The phrase “my brother’s keeper” occurs in the context of the story of Cain and Abel in Genesis 4:1-9. After the Lord God had expelled Adam and Eve from the Garden of Eden for their disobedience, Cain killed his brother Abel out of jealousy that God had found Abel’s sacrifice acceptable, but He had rejected Cain’s. After the murder, the Lord, knowing full well what had happened, asked Cain where Abel was. Cain’s response was "I do not know. Am I my brother’s keeper?"
There is a grain of truth in this brazen lie, despite the surly response Cain offers to the God who created him. While no one is the absolute “keeper” of others in that we are not responsible for everyone’s safety when we are not present, every man is his brother’s keeper in that we are not to commit violent acts against them or allow others to do so if we can prevent it. This sort of “keeping” is something God rightfully demands of everyone, on the grounds of both justice and love. But Cain’s reply indicates a total lack of any kind of feeling for another human being—not to mention the absence of brotherly love—and the overriding presence of the kind of selfishness which kills affection and gives rise to hatred.
So are Christians to be the keepers of other Christians? Yes, in two ways. First we are not to commit acts of violence against one another. This includes violence of the tongue in the form of gossip and “quarreling, jealousy, outbursts of anger, factions, slander, gossip, arrogance and disorder” (2 Corinthians 12:20). Second, we are to exhibit brotherly love toward our brothers and sisters in Christ with a tender heart and a humble mind (1 Peter 3:8). In this way, we “keep” those for whom Christ gave His life.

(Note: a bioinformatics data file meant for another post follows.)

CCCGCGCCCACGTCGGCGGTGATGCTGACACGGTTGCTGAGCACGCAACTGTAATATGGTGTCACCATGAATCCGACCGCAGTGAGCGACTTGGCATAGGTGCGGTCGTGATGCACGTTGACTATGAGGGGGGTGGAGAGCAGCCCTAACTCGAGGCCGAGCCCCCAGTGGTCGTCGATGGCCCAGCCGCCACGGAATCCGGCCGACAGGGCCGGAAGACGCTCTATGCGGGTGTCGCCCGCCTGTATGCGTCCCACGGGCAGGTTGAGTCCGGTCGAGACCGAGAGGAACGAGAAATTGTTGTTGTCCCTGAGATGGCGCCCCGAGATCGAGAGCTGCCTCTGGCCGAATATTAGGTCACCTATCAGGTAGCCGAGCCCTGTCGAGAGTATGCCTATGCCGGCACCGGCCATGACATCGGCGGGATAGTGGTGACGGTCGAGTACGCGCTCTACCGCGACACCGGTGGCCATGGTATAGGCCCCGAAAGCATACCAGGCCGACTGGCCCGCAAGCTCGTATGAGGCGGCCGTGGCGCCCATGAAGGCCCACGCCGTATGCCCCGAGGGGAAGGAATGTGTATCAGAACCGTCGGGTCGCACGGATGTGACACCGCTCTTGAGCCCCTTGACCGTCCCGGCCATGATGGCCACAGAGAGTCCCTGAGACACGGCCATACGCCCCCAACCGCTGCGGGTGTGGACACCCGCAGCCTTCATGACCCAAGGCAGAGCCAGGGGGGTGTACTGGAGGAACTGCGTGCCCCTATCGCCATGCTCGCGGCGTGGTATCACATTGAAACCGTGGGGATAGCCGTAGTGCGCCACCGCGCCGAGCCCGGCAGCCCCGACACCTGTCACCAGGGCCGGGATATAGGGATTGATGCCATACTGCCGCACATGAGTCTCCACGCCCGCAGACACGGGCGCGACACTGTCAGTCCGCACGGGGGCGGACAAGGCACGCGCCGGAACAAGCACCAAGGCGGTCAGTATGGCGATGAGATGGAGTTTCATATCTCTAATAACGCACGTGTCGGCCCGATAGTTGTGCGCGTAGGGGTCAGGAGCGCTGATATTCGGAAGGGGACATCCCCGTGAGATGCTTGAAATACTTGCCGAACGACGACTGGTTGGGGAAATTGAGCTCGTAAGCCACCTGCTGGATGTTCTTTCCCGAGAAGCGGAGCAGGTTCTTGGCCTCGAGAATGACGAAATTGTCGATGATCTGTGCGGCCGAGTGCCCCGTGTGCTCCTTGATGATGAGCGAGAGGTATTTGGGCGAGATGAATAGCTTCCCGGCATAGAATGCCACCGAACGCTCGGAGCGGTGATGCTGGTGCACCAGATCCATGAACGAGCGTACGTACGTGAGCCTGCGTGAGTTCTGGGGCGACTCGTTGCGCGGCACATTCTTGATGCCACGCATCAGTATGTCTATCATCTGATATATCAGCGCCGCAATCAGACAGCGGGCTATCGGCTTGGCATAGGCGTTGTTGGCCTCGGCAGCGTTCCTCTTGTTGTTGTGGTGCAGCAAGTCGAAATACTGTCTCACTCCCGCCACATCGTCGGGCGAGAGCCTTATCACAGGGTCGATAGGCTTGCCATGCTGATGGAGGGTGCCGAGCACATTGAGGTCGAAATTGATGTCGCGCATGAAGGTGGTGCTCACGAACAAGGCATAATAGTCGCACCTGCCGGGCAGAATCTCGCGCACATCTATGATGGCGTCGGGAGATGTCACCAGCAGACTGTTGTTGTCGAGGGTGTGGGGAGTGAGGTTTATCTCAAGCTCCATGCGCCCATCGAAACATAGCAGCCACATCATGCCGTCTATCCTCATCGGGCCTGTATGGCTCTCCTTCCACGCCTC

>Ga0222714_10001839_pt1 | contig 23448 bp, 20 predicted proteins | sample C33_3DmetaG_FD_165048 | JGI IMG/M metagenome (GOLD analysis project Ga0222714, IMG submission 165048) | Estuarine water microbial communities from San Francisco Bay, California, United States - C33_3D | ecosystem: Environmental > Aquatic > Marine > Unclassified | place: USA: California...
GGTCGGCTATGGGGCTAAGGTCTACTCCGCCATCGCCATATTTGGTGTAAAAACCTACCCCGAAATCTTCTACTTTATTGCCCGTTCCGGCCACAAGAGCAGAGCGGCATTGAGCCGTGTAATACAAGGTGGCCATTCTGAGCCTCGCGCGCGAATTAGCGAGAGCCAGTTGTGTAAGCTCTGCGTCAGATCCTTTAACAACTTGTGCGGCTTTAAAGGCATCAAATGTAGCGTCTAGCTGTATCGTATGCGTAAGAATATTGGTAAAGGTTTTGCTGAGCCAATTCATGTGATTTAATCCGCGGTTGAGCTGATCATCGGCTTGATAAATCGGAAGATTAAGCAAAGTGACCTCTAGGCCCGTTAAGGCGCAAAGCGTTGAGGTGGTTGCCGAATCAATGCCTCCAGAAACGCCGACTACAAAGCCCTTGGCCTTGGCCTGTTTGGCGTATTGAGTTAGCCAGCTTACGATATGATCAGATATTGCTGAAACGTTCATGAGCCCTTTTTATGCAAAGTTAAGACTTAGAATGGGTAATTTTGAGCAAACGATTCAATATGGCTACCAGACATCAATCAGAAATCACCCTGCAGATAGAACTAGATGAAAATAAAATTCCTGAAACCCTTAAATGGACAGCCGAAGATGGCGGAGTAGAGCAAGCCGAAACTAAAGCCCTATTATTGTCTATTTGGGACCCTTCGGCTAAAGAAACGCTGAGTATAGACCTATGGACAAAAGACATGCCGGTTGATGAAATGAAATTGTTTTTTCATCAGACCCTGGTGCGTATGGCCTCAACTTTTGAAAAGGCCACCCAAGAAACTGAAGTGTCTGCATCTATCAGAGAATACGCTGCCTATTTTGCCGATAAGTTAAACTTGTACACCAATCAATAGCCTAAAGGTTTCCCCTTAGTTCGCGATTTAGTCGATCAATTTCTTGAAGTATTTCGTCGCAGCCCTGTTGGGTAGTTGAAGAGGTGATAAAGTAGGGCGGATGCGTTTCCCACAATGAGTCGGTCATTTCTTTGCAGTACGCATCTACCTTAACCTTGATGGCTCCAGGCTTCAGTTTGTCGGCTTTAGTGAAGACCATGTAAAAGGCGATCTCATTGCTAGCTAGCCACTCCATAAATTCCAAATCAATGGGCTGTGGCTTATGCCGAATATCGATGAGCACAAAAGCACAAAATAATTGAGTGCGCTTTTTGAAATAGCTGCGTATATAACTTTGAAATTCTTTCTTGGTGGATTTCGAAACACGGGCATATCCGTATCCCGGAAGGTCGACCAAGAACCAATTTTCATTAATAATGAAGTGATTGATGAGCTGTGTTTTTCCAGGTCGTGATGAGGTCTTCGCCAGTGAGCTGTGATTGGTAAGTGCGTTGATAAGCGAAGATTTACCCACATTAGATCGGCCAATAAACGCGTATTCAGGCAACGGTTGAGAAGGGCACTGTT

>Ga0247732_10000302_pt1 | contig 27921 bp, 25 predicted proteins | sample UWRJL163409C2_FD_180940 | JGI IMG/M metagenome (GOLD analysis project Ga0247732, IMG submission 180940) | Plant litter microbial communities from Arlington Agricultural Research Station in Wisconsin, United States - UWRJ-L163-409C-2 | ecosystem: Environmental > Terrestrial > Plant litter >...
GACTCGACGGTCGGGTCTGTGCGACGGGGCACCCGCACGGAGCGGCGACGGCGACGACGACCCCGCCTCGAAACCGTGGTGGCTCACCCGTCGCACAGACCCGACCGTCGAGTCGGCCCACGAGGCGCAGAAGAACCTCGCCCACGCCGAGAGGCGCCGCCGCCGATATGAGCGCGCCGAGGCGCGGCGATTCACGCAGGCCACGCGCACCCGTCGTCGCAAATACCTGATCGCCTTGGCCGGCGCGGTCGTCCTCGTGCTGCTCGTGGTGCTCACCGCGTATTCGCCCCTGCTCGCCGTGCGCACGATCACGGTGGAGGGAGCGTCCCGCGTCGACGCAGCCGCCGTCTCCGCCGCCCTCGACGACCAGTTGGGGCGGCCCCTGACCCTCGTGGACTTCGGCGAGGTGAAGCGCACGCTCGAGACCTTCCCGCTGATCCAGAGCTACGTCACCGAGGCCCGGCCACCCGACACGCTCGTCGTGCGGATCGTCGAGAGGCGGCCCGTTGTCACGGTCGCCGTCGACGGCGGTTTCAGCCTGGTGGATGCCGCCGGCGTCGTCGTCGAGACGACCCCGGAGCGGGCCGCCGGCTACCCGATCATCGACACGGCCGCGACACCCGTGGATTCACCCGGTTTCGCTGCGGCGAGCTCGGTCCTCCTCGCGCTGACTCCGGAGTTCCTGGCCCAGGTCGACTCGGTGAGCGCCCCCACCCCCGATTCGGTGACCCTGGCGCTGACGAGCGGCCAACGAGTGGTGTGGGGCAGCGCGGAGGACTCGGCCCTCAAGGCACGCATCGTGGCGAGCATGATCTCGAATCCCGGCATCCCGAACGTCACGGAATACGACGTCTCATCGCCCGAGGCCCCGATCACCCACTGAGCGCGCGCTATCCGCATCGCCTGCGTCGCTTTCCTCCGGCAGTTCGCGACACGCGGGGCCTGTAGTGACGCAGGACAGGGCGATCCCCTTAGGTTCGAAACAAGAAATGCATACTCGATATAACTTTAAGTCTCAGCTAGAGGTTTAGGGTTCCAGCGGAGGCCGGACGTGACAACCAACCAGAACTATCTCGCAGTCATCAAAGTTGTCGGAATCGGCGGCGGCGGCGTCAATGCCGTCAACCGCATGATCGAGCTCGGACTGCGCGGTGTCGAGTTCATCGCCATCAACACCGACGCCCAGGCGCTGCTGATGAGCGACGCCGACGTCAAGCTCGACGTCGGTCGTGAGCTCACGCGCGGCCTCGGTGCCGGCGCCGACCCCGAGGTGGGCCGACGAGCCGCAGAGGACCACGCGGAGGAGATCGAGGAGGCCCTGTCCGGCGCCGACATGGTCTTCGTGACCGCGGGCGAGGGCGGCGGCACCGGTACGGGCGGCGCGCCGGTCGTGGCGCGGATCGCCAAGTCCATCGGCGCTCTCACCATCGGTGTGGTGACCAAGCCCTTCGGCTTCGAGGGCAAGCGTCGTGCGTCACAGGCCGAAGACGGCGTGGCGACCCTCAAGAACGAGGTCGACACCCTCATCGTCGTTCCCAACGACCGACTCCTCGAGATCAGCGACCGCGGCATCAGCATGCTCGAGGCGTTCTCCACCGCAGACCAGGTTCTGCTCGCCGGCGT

One of the golden chapters of the Bible is 1 Corinthians 13. In this magnificent portion of the Scriptures, we are reminded that love is even greater than faith and hope. Chapter 13 comes on the heels of Paul’s explanation of how the Body of Christ (the Church) is like the human body and is made up of many members, all of whom are important to the function and well-being of the Body. We are continually encouraged throughout the New Testament to love one another (Hebrews 13:1; Romans 12:10; 1 Thessalonians 4:9). Sometimes love must correct, admonish or reprove (2 Thessalonians 3:13-15; Matthew 18:15). However, correction is always to be done in the spirit of love with the goal of reconciliation.
Paul the apostle wrote to the church at Thessalonica, “And we urge you, brethren, to recognize those who labor among you, and are over you in the Lord and admonish you, and to esteem them very highly in love for their work’s sake. Be at peace among yourselves. Now we exhort you, brethren, warn those who are unruly, comfort the fainthearted, uphold the weak, be patient with all. See that no one renders evil for evil to anyone, but always pursue what is good both for yourselves and for all” (1 Thessalonians 5:12-15).
So, as Christians, we are to be our brother’s keeper. As Paul wrote, “Therefore let us pursue the things which make for peace and the things by which one may edify (build up) another” (Romans 14:19).